When I prepare for a homily I often ask the Spirit to make one word or phrase jump off the page for me.

This week in the gospel of the raising of Lazarus the word was “stench”. Lazarus’ body was in the grave for four days and when Jesus asked for the tomb to be opened Martha said, “He’s been dead four days. There is a stench.”

Not only does death stink. Sin stinks. Sometimes we have to spend our time with people whose lives are locked in sin and depravity. Sometimes we meet those who wallow in sin and rebellion against God. It’s unpleasant to be with with such people. It’s like they have moral body odor or bad breath. They stink in their selfishness, rage, depravity and sin.

The mystics who have glimpsed hell report that hell stinks. It smells of sulfur–rotten eggs–death and decay. Furthermore, exorcists report that in encounters with demons there is often an unearthly and ungodly stench. Death stinks. Demons stink. The Devil Stinks. Sin stinks. Satan Stinks.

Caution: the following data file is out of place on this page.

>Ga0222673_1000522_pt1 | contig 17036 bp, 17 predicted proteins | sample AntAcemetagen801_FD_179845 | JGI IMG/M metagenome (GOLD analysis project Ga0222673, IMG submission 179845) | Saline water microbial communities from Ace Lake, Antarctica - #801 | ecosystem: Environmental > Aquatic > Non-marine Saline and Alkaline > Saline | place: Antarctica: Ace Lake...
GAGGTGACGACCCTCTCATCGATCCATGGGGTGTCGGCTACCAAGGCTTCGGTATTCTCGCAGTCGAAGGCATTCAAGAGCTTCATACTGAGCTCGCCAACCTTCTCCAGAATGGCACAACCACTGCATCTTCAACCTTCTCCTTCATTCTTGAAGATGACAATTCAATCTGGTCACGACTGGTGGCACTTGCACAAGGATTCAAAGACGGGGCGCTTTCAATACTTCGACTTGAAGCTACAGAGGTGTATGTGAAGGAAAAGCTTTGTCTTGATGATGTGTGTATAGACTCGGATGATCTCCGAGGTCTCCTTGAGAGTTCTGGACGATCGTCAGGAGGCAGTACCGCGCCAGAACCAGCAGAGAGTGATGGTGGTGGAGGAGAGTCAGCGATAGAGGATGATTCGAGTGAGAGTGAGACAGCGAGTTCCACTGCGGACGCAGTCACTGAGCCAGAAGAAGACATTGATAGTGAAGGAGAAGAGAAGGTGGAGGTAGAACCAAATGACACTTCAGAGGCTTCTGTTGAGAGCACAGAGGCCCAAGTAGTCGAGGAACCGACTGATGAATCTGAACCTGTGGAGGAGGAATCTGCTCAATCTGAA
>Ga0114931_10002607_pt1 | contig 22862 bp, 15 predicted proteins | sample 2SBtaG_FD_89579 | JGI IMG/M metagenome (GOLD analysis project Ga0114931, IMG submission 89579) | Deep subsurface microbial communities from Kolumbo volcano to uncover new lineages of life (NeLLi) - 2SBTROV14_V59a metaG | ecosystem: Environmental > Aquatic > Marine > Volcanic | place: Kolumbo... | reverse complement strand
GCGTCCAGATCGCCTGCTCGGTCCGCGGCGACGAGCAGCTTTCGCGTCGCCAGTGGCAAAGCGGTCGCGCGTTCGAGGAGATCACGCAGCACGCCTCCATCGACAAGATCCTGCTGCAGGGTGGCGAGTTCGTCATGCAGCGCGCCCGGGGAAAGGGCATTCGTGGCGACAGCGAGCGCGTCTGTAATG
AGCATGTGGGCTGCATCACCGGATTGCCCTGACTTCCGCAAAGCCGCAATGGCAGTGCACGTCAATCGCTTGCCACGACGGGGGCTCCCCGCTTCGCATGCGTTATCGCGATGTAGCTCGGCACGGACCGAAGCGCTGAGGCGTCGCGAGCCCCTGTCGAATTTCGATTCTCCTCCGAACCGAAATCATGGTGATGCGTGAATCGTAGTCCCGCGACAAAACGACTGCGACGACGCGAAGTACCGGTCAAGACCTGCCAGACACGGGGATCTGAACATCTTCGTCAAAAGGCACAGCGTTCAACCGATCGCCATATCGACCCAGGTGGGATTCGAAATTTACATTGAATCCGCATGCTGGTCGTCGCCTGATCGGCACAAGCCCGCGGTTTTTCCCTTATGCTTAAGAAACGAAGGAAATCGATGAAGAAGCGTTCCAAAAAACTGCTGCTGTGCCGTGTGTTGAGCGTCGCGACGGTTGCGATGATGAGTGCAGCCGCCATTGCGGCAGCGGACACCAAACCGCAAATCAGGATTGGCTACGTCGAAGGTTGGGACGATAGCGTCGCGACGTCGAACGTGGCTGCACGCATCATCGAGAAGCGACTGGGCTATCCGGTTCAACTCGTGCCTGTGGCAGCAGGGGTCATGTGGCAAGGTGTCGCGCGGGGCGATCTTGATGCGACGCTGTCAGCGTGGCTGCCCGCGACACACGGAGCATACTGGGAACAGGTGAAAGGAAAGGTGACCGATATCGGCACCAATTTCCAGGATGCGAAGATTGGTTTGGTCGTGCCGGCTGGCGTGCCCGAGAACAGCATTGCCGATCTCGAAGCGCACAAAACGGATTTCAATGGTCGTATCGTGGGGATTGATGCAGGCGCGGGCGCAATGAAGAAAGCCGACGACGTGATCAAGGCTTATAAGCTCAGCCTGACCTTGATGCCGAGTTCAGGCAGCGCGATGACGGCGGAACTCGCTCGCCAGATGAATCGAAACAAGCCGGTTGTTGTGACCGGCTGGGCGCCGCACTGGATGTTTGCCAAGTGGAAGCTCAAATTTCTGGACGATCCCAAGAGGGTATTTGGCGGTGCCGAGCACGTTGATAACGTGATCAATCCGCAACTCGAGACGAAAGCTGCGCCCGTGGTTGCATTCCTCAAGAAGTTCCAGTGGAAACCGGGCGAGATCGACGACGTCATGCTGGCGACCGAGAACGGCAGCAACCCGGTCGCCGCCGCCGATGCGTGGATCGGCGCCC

On the other hand, holiness is fragrant. A friend of mine told the story of her grandmother being present at the exhumation of St Therese of Lisieux. The huge crowd gasped as the coffin was open because of the wonderful fragrance of roses. I experienced the odor of sanctity once when I was before the relics of St Bernadette. You can read that story here.

This is why I love using incense in worship–because it reminds us that holiness is beautiful. It smells beautiful. Holiness is fragrant and lovely. The fragrance of holiness drives out the stench of Satan. The holiness of sanctity and fragrance of God wafts us into heaven and the smoke of God drives out the smoke of Satan in the church.